Suggestions from the floor: ACS Publications should ask authors to supply links to their primary data. Thomson Reuters is planning to launch the Data Citation Index later this year (see:

Leah McEwen, Member, Joint Board Council Committee on Publications

CINF Social Networking Events

The Division of Chemical Information hosted a fantastic set of social networking events at the recent ACS National Meeting in Philadelphia. The division was fortunate to receive several generous contributions from our sponsors to foster successful symposia and social gatherings where division members and associates gather, mingle, commune and link. Please see event photos at or at the Division of Chemical Information group on the ACS Network.

The Science and the Law Symposium, co-hosted with the Division of Chemistry and the Law, was heavily attended and a great success on Sunday. Many thanks to Kilmorie Clarke for snacks and refreshments.

The CINF Welcoming Reception was supported by five helpful sponsors drawing a varied group of almost 100 chemical information devotees to enjoy the fare and conversation, and to inaugurate the Philadelphia meeting on Sunday. Many thanks to our host of supporters: Bio-Rad Laboratories, InfoChem, Optibrium, PerkinElmer, and ACS Sustainable Chemistry & Engineering. The CINF Scholarship for Scientific Excellence poster session at the Welcoming Reception provided $1,000 awards to three student winners by our generous scholarship sponsor, FIZ CHEMIE Berlin.  Please let your students and interns know about these prizes at

Harry’s Party, also hosted by FIZ CHEMIE Berlin on Monday evening, rejoined the chemical information cast in the Governor Suite at the Sheraton Philadelphia City Center with great views of the Philadelphia Library and other sites. A crowd of comrades and acquaintances enjoyed excellent food and drink while renewing old friendships and building new rapport.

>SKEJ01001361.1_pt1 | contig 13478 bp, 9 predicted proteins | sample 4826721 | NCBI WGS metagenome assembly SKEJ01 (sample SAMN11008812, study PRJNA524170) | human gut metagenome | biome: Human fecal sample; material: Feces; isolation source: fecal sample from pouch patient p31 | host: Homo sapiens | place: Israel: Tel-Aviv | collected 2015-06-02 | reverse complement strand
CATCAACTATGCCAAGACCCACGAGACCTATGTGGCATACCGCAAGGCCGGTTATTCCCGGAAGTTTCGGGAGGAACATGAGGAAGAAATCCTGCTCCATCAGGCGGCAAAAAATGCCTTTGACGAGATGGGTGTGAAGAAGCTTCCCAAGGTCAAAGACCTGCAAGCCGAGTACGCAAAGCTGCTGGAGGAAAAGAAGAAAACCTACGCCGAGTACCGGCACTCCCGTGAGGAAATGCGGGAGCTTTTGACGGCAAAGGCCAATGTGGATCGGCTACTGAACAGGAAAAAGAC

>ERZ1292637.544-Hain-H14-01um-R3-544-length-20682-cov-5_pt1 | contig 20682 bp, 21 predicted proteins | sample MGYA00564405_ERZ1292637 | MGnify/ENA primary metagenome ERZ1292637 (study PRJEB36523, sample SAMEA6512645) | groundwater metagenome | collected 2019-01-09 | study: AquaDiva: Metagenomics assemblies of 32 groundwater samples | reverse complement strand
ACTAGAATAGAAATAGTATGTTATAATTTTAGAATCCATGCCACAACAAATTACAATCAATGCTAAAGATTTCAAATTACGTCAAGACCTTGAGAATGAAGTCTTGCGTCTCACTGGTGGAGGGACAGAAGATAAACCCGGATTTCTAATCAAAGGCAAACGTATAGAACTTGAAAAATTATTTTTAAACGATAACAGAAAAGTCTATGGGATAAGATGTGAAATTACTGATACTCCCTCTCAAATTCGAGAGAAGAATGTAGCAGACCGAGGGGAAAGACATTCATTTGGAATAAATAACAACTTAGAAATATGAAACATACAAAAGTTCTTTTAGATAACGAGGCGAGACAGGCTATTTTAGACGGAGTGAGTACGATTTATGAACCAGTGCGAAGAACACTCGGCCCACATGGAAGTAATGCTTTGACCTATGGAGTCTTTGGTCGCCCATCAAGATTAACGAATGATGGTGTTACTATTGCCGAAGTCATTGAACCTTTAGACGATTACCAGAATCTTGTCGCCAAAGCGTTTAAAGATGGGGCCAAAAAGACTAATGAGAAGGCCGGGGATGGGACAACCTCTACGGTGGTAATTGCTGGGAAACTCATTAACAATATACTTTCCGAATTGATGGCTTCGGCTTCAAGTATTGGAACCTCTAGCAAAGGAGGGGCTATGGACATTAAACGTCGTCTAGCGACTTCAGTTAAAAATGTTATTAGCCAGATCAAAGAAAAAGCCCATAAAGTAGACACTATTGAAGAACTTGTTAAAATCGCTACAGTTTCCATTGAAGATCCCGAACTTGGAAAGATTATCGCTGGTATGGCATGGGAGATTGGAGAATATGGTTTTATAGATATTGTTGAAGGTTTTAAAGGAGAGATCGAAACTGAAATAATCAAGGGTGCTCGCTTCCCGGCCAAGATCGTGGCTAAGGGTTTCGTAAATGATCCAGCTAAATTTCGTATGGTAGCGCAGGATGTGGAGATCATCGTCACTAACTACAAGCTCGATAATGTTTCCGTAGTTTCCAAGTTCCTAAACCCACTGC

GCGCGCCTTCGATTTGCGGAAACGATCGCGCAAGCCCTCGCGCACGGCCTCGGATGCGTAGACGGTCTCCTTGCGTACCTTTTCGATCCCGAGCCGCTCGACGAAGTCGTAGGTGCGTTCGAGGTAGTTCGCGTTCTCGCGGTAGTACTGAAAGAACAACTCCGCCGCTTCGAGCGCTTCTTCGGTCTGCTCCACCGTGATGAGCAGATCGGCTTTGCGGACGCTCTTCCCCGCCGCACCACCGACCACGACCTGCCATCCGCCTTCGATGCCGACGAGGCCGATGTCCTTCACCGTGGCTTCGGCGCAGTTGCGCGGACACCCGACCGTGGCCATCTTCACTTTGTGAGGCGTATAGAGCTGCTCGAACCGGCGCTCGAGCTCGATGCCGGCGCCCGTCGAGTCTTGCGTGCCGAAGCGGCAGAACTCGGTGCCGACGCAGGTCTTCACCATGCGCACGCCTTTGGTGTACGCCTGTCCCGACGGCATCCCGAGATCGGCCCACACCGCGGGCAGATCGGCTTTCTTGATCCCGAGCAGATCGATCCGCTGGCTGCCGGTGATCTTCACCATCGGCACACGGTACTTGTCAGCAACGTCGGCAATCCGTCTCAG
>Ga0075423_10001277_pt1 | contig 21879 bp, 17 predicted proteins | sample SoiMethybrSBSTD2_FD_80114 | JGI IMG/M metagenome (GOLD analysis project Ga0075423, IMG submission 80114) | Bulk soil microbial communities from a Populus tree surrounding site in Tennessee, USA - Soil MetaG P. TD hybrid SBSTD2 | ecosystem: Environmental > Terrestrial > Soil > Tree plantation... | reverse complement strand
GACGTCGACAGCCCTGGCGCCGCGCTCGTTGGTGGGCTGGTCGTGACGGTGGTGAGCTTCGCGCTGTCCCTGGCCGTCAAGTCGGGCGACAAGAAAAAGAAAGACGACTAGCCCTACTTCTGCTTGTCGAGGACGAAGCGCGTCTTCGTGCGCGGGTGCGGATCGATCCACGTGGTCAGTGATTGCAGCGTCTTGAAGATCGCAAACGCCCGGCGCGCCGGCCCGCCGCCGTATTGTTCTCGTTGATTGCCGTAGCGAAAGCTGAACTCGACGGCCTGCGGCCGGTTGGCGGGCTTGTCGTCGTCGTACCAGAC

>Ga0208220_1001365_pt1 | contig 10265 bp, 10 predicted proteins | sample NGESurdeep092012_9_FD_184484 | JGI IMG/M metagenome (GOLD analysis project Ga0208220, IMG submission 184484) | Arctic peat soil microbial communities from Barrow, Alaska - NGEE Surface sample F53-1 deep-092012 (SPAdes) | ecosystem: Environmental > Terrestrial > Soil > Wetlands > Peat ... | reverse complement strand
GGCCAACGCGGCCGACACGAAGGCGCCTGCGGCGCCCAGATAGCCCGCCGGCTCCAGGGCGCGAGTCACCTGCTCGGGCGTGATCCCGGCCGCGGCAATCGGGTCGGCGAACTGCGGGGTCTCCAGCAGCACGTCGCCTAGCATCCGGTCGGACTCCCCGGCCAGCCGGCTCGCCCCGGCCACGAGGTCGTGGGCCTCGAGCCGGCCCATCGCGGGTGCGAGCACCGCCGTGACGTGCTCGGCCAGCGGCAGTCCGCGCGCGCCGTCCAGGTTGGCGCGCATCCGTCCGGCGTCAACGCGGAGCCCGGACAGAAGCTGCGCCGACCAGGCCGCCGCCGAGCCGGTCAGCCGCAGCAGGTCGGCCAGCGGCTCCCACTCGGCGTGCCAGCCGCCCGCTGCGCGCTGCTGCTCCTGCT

The CINF Tuesday Luncheon offered tasty fare and an engaging presentation to about 80 diners. Dr. William Brock spoke to The Case of the Poisonous Socks: Tales from Chemistry, a collection of anecdotes regarding chemistry and forensics. CINF thanks RSC Publishing for sponsoring this fun event again.

The Herman Skolnik Award Reception honoring Dr. Peter Murray-Rust & Prof. Henry Rzepa followed a well-attended Herman Skolnik Award Symposium and was visited by at least 100 division members and affiliates at the Chemical Heritage Foundation. The museum was open for viewing and the food and drink were well received.  It was fantastic to see the old and new faces enjoying a great celebration. No one wanted to leave. Many thanks for the support of our diverse group of co-sponsors: Imperial College, Microsoft Research, Schrodinger, Unilever and the Journal of Cheminformatics.

The CINF Division would not be able to host these social networking events without the generous support from all our sponsors to whom we extend our sincere thanks.

Graham Douglas, Chair, CINF Fundraising Committee